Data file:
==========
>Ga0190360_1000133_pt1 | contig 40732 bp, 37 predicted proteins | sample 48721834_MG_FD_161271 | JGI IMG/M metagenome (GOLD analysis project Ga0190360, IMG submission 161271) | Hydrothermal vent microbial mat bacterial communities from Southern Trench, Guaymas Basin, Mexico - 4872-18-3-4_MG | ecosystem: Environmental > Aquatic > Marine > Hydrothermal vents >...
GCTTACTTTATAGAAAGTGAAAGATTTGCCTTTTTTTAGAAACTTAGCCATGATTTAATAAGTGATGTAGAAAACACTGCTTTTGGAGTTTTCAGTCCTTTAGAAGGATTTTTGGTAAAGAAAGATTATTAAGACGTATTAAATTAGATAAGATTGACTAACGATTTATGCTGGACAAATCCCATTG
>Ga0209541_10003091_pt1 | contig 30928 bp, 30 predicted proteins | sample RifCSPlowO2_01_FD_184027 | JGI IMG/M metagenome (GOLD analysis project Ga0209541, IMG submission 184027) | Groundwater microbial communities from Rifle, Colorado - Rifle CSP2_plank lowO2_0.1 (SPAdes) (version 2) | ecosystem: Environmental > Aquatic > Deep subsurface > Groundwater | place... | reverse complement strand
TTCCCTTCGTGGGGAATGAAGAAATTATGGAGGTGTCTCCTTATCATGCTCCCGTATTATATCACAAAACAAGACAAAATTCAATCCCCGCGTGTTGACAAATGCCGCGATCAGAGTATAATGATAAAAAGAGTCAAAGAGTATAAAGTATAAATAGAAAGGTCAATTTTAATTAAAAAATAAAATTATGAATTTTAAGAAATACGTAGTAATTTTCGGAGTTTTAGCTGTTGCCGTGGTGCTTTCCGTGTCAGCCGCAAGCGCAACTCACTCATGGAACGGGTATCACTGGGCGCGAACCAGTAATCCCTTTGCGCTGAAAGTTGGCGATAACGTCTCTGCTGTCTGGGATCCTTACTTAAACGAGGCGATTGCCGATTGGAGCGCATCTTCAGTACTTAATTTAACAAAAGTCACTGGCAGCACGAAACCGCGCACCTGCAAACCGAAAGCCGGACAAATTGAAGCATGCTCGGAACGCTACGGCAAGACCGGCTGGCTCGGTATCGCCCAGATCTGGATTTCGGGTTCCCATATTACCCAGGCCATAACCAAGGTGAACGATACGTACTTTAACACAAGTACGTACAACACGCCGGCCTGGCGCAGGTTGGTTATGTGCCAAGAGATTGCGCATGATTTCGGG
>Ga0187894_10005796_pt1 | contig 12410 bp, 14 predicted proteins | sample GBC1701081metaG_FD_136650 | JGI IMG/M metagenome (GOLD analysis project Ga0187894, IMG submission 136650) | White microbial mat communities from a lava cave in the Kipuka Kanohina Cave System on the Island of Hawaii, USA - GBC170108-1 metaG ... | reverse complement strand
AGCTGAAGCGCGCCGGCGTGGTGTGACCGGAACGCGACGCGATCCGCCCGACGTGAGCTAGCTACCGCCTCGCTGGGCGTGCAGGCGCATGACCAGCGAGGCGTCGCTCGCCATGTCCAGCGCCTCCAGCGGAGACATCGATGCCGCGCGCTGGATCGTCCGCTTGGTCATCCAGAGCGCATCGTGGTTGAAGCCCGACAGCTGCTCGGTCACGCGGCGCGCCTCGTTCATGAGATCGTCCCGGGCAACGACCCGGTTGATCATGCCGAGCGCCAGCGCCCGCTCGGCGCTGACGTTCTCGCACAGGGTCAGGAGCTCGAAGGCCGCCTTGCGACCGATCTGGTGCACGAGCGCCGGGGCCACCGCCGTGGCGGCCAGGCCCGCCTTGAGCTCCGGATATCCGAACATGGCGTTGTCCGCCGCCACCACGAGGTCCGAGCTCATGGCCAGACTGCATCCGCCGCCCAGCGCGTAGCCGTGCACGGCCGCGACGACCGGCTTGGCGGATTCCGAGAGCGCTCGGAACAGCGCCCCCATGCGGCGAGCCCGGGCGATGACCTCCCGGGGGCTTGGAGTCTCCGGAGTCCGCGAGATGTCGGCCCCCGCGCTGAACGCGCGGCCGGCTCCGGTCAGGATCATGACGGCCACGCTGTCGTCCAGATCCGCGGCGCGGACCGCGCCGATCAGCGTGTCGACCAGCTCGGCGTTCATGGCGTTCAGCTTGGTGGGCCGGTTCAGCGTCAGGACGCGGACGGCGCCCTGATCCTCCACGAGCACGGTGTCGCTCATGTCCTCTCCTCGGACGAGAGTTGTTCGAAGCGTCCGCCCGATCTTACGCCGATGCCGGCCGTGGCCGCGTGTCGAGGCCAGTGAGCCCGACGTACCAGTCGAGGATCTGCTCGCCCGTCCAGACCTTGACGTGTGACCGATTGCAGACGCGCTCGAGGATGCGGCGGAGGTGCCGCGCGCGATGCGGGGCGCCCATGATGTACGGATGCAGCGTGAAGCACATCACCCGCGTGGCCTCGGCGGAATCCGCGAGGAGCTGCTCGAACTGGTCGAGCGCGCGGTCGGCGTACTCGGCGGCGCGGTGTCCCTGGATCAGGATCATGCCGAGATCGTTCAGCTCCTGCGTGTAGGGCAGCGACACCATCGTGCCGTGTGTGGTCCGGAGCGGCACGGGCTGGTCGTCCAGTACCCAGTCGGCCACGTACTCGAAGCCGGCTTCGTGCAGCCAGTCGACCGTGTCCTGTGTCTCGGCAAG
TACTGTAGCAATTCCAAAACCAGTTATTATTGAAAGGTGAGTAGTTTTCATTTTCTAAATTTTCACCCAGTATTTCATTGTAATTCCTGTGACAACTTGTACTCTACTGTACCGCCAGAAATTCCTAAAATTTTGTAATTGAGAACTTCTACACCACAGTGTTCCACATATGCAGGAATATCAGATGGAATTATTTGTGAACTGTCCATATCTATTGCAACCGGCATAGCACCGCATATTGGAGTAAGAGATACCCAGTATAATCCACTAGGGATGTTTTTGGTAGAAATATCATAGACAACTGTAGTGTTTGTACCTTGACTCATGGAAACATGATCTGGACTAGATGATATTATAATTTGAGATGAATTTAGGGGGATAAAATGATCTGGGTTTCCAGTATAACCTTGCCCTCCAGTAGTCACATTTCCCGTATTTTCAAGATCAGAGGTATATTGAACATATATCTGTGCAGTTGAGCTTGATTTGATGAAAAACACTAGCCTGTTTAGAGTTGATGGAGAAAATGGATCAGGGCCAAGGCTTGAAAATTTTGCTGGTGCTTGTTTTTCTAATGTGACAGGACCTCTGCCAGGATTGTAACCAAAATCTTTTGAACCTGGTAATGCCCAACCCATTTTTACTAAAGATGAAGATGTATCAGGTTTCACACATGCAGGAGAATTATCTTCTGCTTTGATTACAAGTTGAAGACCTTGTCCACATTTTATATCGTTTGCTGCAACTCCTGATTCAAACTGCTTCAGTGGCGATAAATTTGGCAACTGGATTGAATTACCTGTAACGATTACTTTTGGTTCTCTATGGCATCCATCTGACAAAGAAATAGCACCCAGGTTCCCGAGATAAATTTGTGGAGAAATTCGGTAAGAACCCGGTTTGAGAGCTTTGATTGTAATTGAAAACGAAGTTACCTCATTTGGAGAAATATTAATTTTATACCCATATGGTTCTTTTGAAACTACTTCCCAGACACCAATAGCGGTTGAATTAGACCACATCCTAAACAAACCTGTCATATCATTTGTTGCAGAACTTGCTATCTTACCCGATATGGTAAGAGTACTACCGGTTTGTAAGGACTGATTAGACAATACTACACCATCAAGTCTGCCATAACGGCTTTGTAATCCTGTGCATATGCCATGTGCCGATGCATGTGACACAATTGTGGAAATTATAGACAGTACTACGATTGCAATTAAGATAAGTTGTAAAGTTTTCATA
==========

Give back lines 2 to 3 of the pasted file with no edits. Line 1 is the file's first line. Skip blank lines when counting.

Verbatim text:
GCTTACTTTATAGAAAGTGAAAGATTTGCCTTTTTTTAGAAACTTAGCCATGATTTAATAAGTGATGTAGAAAACACTGCTTTTGGAGTTTTCAGTCCTTTAGAAGGATTTTTGGTAAAGAAAGATTATTAAGACGTATTAAATTAGATAAGATTGACTAACGATTTATGCTGGACAAATCCCATTG
>Ga0209541_10003091_pt1 | contig 30928 bp, 30 predicted proteins | sample RifCSPlowO2_01_FD_184027 | JGI IMG/M metagenome (GOLD analysis project Ga0209541, IMG submission 184027) | Groundwater microbial communities from Rifle, Colorado - Rifle CSP2_plank lowO2_0.1 (SPAdes) (version 2) | ecosystem: Environmental > Aquatic > Deep subsurface > Groundwater | place... | reverse complement strand